I should like to thank Senators for their contributions and their welcome for the general principle of the Bill. Senators have glanced at various matters which the Cathaoirleach has reminded are not strictly connected with the main purpose of the Bill and I am sure the Chair will forgive me if I reciprocate some of the glances. The main purpose of the Bill is to overcome delays in the High Court. That is the kernel of the Bill. The Bill seeks power to appoint two extra judges of the High Court. It does not seek power to appoint extra judges of the Circuit or District Courts. In relation to those two courts it seeks to make permanent the present temporary judges and justices serving there.

I was disappointed to hear Senator Robinson make a reference which was similar to one made in the other House to the effect that cynical people might consider that these temporary judges and justices were being made permanent on the eve of a general election as a matter of patronage. I wish to deny that that is the motivation. The motivation is to face the reality of the situation of temporary members of the Judiciary which has pertained for a long number of years. Invariably, when a person is appointed to the Circuit or District Court in a temporary capacity that person, in the fullness of time, becomes a permanent appointee without any break in service. That has been the reality for a number of years.

When temporary appointments were made about ten or 15 years ago they were to deal with particular exigencies and in many cases the appointees returned to practice. For some years now there has been no break in service and it is a bit unreal not to recognise that when the appointment is made it is tantamount to permanency. That should be recognised from the beginning so that the person is not prejudiced in terms of his service with regard to a pension and any other factors that may be involved. It has been the practice of this Administration and previous Administrations to make permanent members in the order of their appointment in a temporary capacity. There is no element of political patronage in this provision, nor is it a pre-election ploy.

I shall deal with the question of delays in the three courts separately and I will take the High Court first. From the time a client instructs his solicitor until the case comes for hearing there are two stages, broadly speaking, the pre-trial procedures and the delay that that involves and the other stage of waiting from the time the case is set down for trial until it comes to hearing. With regard to pre-trial procedures, Senators Lenihan, O'Higgins and Robinson spoke of the need to make the procedures more efficient and, if possible, speedier. I agree that this is something which needs attention and reform. The Committee on Court Practice and Procedure reported a few years ago on this point and made recommendations for large-scale reform in pre-trial procedures in the High Court, reform which would increase the jurisdiction and functions of the Master of the High Court which would enable parties to agree to certain matters in advance—it would enable them to agree to technical reports from doctors, engineers, architects and so on and fees.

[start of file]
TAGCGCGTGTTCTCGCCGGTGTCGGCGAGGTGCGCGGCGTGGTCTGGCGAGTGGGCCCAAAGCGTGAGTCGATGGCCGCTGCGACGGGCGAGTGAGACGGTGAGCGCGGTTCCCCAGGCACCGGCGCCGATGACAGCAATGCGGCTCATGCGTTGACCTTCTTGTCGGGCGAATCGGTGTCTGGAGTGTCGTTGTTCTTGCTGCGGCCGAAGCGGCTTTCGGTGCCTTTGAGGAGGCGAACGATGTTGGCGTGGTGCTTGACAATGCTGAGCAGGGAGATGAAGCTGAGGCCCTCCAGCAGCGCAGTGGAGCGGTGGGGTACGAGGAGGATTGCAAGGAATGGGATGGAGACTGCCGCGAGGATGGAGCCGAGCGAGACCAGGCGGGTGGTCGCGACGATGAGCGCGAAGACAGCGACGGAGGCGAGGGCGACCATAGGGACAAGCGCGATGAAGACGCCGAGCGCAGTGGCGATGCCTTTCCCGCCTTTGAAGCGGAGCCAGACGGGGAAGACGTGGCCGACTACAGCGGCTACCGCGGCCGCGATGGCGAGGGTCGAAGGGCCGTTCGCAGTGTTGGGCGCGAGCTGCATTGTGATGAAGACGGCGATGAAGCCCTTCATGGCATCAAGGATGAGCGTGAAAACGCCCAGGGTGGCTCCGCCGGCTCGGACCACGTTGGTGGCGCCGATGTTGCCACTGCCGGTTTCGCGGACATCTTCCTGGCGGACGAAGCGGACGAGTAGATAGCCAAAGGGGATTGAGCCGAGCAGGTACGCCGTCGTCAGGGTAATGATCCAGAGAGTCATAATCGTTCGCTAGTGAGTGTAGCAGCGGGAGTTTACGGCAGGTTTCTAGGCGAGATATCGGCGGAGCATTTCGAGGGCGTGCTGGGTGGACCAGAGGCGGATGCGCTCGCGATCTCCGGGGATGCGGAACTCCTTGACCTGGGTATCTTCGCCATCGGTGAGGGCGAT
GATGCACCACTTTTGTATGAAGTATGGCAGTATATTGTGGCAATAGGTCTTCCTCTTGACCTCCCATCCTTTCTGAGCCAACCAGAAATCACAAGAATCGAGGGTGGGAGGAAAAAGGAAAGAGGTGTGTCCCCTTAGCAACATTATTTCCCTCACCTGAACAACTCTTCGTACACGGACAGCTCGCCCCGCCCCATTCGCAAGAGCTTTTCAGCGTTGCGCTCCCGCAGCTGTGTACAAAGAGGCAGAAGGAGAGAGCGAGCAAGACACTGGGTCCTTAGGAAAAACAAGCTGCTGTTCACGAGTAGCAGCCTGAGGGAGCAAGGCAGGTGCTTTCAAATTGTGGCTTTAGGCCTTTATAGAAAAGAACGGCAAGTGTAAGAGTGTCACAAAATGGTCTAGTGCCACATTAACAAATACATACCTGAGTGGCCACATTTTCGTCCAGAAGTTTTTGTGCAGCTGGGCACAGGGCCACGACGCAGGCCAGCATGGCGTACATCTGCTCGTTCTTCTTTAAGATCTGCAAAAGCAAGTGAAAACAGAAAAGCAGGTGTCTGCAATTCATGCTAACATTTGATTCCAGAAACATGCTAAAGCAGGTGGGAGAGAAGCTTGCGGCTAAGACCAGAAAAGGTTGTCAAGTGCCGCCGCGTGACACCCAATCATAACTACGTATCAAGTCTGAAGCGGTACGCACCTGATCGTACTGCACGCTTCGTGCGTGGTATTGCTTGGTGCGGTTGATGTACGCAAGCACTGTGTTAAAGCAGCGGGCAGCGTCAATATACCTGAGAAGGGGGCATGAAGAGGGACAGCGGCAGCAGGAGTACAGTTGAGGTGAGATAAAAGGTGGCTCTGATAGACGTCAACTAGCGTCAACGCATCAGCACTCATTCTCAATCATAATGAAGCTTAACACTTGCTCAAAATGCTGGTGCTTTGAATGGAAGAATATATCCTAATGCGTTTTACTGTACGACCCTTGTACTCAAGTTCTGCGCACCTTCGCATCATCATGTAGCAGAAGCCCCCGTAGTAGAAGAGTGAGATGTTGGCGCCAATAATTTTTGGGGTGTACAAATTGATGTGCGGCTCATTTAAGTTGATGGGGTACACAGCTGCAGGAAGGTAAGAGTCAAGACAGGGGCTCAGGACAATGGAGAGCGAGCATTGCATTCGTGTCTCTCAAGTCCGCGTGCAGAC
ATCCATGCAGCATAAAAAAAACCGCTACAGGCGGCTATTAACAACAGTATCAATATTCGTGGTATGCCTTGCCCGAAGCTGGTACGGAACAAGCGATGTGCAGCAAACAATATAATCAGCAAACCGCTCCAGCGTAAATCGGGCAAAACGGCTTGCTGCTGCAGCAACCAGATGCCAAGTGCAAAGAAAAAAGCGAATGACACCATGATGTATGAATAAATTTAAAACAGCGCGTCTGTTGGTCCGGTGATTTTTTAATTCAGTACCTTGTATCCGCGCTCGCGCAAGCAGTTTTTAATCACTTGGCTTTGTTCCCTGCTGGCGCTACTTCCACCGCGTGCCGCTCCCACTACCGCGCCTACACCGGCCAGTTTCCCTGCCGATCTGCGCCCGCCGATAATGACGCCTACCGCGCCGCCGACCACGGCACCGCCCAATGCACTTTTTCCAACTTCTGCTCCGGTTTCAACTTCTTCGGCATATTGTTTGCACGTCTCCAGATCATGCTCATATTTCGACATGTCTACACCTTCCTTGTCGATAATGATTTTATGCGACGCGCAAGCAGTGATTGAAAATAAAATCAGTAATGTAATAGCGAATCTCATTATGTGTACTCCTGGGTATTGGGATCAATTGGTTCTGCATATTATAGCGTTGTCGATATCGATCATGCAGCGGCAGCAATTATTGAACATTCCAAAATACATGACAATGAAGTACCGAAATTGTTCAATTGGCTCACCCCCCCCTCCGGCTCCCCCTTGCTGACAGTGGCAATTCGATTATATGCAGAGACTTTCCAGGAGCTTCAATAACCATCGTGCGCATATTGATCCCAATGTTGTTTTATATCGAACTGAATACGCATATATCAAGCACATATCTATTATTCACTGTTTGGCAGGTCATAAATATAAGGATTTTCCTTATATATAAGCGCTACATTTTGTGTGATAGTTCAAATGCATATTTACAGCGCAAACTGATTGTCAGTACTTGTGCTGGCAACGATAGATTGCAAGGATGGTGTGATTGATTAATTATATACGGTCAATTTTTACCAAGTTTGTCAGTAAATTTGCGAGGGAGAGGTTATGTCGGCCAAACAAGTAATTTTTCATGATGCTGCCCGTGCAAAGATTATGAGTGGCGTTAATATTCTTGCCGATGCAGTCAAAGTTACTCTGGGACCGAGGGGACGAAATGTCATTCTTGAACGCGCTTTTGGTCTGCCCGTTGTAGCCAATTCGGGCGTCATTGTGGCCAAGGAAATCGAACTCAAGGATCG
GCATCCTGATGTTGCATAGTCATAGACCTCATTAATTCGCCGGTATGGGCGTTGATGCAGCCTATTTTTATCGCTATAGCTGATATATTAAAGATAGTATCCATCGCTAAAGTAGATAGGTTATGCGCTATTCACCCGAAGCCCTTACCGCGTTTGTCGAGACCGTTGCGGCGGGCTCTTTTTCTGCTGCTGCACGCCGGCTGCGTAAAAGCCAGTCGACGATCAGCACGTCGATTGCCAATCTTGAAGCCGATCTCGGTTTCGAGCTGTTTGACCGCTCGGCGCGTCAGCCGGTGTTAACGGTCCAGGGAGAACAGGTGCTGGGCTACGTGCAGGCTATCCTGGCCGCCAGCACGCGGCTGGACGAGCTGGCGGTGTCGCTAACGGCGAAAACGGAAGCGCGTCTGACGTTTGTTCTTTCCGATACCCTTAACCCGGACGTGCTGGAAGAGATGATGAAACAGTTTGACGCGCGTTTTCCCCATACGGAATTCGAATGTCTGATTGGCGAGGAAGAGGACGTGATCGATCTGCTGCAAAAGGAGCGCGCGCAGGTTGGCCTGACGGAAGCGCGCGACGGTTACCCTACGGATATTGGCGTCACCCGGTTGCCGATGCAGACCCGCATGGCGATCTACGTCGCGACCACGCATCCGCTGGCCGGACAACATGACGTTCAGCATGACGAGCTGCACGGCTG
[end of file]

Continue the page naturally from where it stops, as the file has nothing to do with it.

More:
I am glad to tell the House that a Bill to implement the recommendation of that committee as regards that point is at an advanced stage of preparation. I doubt if the timetable before the Summer Recess will enable me to have the Bill introduced but, hopefully, it might. That Bill implements the report of the Committee on Court Practice and Procedure on this point and I hope when implemented and it becomes law and when the new procedures are in being that they will have the effect of considerably shortening the pre-trial period so that the long delay that now exists from the time of the giving of instructions to a solicitor until the matter is set down for hearing can be considerably reduced. We can only provide mechanisms to ensure that there will be no delay. After that we are in the hands of individual lawyers as to how speedily the procedures are worked. That is not something over which I have or can have any real control. One can have a situation where solicitors may be more or less efficient than others. They may consult barristers who may be more or less efficient or expeditious than others. There are a variety of factors which can influence the length of time involved in pre-trial procedures.

The Committee on Court Practice and Procedure reported in detail on this about four or five years ago. Nothing was done about it but I am glad to say that a Bill to implement that report is at an advanced stage of preparation. I should like to correct Senator Lenihan on a point of accuracy. He stated that that committee had now been superseded by the Law Reform Commission. That is not so. The Committee on Court Practice and Procedure still sits although it is not at the moment examining any particular matter relevant to its terms of reference. The Law Reform Commission was set up to deal with matters of subtantive law as opposed to matters of practice and procedure. The Committee on Court Practice and Procedure did on one occasion deal with a matter of substantive law at a specific request I made to them—and to enable them do it I extended their terms of reference—to advise me on the question of maintenance and protection of the family home. It was their very valuable report which gave me the basis for the Bills which I had the privilege of proposing to this House last year. That Committee have done extremely valuable work in the past and I look forward to its doing work of equal value in the future. It is not to be confused with the Law Reform Commission which deals only with substantive matters and whose programme was recently published. Senators will be aware that the programme they have undertaken contains matters of immense importance and of great interest to us all.